When it comes to religion, one treads from the calm pools of reason to the dangerous currents of high emotion. It seems that some religious beliefs are so fiercely held, that to challenge them invites an almost primal response. We’re all very familiar with the massive and violent demonstrations in the Muslim world at any real or perceived slight of the Qu’ran or Muhammad. Many in the west are appalled such displays, but, apparently, only because it’s not their religion that’s being disparaged. When a college student absconded with a Eucharist wafer, for example, it earned him instant Catholic vilification and calls to kick him out of school.
I was reminded recently of this tendency toward emotional overreaction, abeit on a milder scale, when chancing upon a recent blog entry from a Christian remarking on an atheist “de-baptism”. It seems some atheists are marking their deconversion from Christianity by having themselves blowdried, a mocking counterpoint to baptism’s immersion in water to signify the washing away of “sins”. This Christian found the event “sad,” “sarcastic,” “insipid,” and “uninspiring” because “baptism is a statement and commitment to humility, growth and change. The de-baptism…is simply about declaring ‘unfaith'”.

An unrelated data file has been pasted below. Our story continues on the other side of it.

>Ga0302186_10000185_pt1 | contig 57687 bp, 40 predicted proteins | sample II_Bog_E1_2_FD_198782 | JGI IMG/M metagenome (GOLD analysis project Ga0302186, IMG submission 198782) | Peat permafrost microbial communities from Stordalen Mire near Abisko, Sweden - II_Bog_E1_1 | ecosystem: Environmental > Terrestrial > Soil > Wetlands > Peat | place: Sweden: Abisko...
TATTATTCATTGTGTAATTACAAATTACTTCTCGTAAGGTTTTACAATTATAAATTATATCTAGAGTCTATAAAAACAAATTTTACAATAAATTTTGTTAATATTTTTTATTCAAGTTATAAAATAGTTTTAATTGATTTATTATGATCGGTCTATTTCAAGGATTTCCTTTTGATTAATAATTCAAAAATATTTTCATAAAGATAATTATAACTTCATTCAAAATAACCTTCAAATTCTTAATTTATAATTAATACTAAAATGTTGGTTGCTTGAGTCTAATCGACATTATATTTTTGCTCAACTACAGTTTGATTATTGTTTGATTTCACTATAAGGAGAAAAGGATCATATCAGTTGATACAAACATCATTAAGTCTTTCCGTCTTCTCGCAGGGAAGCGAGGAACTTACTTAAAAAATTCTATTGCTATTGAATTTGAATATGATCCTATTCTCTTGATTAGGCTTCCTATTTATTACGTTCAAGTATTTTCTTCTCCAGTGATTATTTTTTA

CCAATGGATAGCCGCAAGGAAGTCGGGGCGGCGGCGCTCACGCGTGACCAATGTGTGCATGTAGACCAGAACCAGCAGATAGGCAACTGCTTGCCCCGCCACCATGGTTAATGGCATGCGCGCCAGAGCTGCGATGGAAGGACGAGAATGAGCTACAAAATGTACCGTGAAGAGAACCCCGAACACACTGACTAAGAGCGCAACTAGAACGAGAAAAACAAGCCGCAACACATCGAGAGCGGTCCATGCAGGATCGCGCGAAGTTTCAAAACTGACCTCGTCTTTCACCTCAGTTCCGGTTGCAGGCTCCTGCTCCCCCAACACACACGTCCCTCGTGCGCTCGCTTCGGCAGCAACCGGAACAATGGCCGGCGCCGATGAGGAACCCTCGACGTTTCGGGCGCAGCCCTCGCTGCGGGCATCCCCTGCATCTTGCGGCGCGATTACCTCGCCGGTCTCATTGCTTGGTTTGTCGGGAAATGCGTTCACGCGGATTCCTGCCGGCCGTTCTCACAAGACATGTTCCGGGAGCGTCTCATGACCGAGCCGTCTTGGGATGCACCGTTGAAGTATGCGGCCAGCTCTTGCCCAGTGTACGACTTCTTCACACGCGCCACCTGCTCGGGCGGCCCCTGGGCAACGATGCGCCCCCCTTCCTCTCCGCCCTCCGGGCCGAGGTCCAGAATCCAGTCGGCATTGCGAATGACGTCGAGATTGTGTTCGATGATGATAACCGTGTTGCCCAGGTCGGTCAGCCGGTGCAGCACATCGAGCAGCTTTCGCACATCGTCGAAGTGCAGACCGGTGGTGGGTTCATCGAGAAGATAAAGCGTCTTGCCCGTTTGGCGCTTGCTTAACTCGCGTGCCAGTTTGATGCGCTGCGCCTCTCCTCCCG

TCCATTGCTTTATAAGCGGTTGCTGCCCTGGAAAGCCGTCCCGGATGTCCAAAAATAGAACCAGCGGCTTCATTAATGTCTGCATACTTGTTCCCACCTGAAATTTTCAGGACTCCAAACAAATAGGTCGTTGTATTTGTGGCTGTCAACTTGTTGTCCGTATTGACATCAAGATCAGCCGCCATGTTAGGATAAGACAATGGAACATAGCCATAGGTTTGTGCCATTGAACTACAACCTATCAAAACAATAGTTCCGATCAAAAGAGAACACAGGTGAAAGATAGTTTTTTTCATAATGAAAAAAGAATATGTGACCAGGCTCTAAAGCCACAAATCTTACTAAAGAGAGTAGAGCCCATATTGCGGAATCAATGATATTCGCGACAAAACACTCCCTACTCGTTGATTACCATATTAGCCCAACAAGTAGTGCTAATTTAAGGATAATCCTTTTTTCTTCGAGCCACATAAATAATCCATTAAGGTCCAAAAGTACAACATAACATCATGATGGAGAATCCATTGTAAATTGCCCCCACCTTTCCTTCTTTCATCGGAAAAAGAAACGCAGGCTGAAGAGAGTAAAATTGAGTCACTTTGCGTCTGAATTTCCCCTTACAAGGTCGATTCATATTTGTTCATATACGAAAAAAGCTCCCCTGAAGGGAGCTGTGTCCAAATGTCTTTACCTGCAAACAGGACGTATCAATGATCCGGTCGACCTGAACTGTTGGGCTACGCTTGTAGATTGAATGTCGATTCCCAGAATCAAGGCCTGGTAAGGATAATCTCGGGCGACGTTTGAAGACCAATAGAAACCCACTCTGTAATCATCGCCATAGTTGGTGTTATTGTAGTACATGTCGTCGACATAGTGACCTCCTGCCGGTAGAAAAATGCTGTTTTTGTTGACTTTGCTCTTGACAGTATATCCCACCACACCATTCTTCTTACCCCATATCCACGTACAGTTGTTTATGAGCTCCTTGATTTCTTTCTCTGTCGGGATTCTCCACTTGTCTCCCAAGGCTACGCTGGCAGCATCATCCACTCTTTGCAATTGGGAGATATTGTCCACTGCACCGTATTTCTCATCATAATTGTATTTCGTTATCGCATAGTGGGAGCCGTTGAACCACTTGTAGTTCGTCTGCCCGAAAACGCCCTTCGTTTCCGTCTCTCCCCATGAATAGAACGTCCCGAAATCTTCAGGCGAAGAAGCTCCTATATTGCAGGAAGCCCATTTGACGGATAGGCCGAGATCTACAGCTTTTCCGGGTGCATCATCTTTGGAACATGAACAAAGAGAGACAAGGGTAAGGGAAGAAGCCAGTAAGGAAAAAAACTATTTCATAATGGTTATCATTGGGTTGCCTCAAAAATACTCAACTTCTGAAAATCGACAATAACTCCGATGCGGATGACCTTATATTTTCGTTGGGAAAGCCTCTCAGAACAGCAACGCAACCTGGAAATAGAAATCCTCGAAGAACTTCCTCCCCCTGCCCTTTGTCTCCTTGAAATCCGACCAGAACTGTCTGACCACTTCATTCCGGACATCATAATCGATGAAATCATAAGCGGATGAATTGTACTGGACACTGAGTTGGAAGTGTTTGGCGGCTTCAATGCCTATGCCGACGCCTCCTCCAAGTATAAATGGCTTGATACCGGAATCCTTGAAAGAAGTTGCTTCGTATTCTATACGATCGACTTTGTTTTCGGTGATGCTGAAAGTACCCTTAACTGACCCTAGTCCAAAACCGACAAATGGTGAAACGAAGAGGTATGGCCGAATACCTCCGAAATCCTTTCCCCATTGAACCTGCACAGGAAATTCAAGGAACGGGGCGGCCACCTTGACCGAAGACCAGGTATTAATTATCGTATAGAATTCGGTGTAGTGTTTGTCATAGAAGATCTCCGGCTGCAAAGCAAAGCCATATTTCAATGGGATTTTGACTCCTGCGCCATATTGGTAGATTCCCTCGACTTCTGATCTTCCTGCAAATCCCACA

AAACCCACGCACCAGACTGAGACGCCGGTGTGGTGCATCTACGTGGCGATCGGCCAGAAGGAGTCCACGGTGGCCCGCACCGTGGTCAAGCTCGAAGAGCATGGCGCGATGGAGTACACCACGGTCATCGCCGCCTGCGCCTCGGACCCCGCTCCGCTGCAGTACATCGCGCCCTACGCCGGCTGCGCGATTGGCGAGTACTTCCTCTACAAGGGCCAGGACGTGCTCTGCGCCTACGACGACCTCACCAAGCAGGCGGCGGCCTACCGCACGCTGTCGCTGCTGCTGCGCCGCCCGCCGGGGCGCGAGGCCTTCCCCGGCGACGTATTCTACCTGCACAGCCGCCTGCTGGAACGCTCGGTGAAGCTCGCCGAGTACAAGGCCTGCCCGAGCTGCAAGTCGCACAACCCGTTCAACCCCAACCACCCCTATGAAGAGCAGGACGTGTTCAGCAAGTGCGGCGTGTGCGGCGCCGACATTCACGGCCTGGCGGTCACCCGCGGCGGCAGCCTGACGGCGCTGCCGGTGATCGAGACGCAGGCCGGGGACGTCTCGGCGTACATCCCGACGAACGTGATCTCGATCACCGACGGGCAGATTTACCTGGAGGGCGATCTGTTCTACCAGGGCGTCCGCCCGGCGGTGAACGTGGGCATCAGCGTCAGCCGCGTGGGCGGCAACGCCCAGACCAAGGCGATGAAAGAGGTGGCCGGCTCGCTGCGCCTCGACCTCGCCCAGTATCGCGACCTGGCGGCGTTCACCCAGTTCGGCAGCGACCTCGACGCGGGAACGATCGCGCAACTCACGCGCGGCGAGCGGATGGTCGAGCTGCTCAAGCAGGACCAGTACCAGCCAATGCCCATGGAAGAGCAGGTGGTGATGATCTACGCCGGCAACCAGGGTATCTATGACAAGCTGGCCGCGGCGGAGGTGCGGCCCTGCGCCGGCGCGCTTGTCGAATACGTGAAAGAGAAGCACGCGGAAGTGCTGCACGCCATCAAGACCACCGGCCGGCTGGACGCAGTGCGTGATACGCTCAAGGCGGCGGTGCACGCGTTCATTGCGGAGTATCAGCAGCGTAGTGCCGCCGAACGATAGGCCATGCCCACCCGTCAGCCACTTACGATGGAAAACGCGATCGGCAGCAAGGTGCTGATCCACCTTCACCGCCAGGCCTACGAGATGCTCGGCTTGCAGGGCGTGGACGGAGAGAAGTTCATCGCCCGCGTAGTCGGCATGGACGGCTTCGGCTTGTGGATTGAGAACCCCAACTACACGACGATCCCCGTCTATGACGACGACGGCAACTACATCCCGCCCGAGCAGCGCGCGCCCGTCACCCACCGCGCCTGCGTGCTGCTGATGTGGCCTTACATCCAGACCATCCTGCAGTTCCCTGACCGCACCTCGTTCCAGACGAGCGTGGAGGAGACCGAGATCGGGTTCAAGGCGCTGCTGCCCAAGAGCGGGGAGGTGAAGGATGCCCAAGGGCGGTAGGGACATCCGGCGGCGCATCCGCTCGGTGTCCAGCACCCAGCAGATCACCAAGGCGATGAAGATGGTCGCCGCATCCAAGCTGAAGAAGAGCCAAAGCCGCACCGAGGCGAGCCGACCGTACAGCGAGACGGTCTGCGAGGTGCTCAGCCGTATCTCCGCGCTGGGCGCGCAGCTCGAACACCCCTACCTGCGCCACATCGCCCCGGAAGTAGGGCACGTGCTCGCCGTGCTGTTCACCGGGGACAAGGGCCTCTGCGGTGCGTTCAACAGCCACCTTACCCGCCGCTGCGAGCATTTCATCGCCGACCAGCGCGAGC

This is the religious myopic mind at work, which categorizes all its sacred practices and beliefs as “good,” and, therefore, every other practice or belief as automatically “bad.” The real point of the event was ignored on this Christian, which was to bring atheists out of the closet and demonstrate to politicians that we are voters too.
You see, the religious mind allows no possibility that its cherished beliefs may be false. The entertaining of such a notion is even held to be evidence of the devil’s influence and a sinful demonstration of one’s lack of faith. This is why even the most innocuous expressions of mockery toward religion are met with disproportionate outrage and disdain. All religious followers may not be so dogmatic, but the teachings of the major religions logically lead to absolutist, albeit incompatible, paradigms. This fact explains religion’s tendency to fracture, even within sects, and the concordant violence which periodically erupts among them (Catholic vs. Protestant, Sunni vs. Shia, etc.). If you believe you hold The Divine Truth, it follows anyone who disagrees is “evil”.